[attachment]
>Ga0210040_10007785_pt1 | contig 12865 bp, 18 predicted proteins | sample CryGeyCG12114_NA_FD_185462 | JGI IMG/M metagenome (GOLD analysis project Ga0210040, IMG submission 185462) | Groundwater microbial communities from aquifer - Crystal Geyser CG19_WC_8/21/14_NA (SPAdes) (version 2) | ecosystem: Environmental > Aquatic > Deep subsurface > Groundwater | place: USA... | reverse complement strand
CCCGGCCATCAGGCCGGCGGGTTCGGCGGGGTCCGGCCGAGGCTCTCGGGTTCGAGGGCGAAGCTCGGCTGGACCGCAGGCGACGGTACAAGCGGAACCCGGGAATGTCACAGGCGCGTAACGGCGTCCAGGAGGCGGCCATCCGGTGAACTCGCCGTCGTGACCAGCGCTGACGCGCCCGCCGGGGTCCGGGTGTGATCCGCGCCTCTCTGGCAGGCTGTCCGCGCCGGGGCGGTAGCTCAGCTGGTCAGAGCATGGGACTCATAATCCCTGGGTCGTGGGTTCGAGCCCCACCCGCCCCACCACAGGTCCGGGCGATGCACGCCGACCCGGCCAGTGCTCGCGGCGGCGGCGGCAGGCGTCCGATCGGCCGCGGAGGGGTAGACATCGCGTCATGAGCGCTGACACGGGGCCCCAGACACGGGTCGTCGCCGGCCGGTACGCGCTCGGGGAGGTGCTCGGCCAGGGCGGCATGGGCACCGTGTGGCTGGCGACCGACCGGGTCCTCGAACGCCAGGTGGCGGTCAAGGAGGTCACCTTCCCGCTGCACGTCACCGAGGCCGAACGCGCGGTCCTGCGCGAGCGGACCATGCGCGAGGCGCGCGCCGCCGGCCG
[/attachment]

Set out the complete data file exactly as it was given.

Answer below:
>Ga0210040_10007785_pt1 | contig 12865 bp, 18 predicted proteins | sample CryGeyCG12114_NA_FD_185462 | JGI IMG/M metagenome (GOLD analysis project Ga0210040, IMG submission 185462) | Groundwater microbial communities from aquifer - Crystal Geyser CG19_WC_8/21/14_NA (SPAdes) (version 2) | ecosystem: Environmental > Aquatic > Deep subsurface > Groundwater | place: USA... | reverse complement strand
CCCGGCCATCAGGCCGGCGGGTTCGGCGGGGTCCGGCCGAGGCTCTCGGGTTCGAGGGCGAAGCTCGGCTGGACCGCAGGCGACGGTACAAGCGGAACCCGGGAATGTCACAGGCGCGTAACGGCGTCCAGGAGGCGGCCATCCGGTGAACTCGCCGTCGTGACCAGCGCTGACGCGCCCGCCGGGGTCCGGGTGTGATCCGCGCCTCTCTGGCAGGCTGTCCGCGCCGGGGCGGTAGCTCAGCTGGTCAGAGCATGGGACTCATAATCCCTGGGTCGTGGGTTCGAGCCCCACCCGCCCCACCACAGGTCCGGGCGATGCACGCCGACCCGGCCAGTGCTCGCGGCGGCGGCGGCAGGCGTCCGATCGGCCGCGGAGGGGTAGACATCGCGTCATGAGCGCTGACACGGGGCCCCAGACACGGGTCGTCGCCGGCCGGTACGCGCTCGGGGAGGTGCTCGGCCAGGGCGGCATGGGCACCGTGTGGCTGGCGACCGACCGGGTCCTCGAACGCCAGGTGGCGGTCAAGGAGGTCACCTTCCCGCTGCACGTCACCGAGGCCGAACGCGCGGTCCTGCGCGAGCGGACCATGCGCGAGGCGCGCGCCGCCGGCCG